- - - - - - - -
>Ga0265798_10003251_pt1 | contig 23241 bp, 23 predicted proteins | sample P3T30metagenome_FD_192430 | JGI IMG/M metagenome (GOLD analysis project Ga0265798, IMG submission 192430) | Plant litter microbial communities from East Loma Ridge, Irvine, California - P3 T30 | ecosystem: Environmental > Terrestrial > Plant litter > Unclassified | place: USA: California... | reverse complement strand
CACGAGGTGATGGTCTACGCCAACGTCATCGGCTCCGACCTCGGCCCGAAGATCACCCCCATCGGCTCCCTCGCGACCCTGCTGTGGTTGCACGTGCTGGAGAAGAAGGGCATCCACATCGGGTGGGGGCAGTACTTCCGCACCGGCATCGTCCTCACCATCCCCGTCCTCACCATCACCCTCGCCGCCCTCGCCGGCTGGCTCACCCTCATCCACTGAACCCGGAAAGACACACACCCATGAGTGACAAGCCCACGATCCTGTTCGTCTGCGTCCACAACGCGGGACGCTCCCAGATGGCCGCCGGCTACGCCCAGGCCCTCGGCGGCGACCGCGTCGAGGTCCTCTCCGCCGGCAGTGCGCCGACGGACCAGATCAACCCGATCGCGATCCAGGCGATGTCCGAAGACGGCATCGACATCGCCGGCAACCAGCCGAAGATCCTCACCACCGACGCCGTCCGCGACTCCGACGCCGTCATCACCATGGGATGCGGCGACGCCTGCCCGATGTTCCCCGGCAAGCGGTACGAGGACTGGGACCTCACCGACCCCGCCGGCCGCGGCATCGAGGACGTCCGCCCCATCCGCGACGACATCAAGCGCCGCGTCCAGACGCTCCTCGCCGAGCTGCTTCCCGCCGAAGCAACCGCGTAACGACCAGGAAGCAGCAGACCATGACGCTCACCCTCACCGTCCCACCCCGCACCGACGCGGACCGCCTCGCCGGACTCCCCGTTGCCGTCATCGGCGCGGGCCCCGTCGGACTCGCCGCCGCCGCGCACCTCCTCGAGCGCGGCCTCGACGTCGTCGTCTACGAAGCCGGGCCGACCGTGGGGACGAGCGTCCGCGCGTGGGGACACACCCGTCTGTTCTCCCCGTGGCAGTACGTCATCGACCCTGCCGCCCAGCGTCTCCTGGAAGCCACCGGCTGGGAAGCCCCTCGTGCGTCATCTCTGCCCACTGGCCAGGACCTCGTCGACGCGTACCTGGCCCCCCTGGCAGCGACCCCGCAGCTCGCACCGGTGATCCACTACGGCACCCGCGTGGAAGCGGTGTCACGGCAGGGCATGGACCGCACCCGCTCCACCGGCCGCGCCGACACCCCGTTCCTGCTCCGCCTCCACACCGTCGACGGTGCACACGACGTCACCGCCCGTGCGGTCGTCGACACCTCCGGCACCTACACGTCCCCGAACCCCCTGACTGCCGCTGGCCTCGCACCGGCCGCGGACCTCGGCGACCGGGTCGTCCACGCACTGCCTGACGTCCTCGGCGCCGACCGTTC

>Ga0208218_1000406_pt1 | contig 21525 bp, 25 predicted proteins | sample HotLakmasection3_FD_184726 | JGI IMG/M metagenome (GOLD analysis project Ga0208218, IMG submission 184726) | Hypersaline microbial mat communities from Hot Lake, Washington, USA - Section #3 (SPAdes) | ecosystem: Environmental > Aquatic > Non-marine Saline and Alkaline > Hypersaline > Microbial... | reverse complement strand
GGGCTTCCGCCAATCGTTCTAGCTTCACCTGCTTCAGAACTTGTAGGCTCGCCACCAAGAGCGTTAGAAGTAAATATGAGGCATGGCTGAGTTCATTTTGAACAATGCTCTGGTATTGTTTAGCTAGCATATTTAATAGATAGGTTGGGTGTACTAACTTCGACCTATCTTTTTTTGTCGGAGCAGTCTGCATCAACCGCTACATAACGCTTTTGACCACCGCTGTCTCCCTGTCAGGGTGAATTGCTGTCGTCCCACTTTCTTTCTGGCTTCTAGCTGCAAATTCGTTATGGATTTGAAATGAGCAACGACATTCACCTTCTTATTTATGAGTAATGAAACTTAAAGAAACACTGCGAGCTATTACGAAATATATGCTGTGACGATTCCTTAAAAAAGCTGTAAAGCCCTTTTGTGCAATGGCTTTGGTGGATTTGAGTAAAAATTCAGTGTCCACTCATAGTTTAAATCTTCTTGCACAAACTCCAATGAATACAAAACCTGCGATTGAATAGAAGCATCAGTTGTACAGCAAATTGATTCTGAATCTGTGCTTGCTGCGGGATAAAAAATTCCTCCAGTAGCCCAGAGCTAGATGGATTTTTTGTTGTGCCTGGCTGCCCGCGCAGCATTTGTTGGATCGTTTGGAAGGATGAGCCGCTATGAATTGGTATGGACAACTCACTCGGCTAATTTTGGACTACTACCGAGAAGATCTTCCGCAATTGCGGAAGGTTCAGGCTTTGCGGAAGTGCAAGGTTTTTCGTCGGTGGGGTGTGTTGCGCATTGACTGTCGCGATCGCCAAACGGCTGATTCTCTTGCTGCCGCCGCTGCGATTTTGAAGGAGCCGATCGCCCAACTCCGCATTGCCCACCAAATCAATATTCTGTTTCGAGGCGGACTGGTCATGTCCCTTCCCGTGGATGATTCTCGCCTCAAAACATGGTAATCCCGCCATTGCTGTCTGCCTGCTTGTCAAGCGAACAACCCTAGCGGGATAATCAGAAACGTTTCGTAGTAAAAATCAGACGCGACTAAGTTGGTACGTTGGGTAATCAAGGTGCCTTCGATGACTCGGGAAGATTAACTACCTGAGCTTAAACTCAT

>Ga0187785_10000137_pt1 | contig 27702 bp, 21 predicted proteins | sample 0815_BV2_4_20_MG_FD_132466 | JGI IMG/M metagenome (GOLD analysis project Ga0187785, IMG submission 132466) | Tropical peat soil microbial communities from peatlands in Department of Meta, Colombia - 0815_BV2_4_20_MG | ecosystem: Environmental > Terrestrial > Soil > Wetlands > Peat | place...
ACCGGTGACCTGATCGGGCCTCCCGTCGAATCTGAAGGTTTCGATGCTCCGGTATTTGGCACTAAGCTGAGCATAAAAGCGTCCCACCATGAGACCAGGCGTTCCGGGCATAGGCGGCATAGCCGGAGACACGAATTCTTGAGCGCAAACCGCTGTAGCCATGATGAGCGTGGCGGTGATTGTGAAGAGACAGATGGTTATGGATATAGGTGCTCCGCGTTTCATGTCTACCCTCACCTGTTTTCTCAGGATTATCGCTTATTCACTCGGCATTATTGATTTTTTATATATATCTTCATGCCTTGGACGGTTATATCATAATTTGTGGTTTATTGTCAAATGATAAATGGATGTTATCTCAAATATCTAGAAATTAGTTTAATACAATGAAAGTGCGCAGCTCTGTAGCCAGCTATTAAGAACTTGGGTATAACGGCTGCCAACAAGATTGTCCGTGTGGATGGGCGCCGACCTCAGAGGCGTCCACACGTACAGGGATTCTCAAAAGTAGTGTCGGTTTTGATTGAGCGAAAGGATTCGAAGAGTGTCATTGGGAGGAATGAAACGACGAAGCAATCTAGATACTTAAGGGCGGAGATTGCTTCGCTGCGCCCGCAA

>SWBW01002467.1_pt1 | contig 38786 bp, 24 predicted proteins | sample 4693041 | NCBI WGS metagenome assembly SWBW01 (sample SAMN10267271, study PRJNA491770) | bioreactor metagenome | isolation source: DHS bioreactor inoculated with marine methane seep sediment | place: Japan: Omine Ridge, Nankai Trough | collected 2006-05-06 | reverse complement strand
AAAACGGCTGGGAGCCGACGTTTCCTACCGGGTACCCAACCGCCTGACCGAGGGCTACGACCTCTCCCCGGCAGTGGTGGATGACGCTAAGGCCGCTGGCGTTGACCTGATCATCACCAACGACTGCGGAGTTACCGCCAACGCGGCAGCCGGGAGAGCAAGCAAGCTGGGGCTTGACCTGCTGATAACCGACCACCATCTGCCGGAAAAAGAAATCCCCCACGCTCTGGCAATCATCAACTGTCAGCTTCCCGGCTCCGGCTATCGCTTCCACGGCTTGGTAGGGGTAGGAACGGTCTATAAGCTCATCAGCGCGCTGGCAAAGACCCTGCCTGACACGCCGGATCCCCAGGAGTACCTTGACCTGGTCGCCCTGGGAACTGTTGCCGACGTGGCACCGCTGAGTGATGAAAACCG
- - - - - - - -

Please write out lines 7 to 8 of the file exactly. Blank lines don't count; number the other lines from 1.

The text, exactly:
>SWBW01002467.1_pt1 | contig 38786 bp, 24 predicted proteins | sample 4693041 | NCBI WGS metagenome assembly SWBW01 (sample SAMN10267271, study PRJNA491770) | bioreactor metagenome | isolation source: DHS bioreactor inoculated with marine methane seep sediment | place: Japan: Omine Ridge, Nankai Trough | collected 2006-05-06 | reverse complement strand
AAAACGGCTGGGAGCCGACGTTTCCTACCGGGTACCCAACCGCCTGACCGAGGGCTACGACCTCTCCCCGGCAGTGGTGGATGACGCTAAGGCCGCTGGCGTTGACCTGATCATCACCAACGACTGCGGAGTTACCGCCAACGCGGCAGCCGGGAGAGCAAGCAAGCTGGGGCTTGACCTGCTGATAACCGACCACCATCTGCCGGAAAAAGAAATCCCCCACGCTCTGGCAATCATCAACTGTCAGCTTCCCGGCTCCGGCTATCGCTTCCACGGCTTGGTAGGGGTAGGAACGGTCTATAAGCTCATCAGCGCGCTGGCAAAGACCCTGCCTGACACGCCGGATCCCCAGGAGTACCTTGACCTGGTCGCCCTGGGAACTGTTGCCGACGTGGCACCGCTGAGTGATGAAAACCG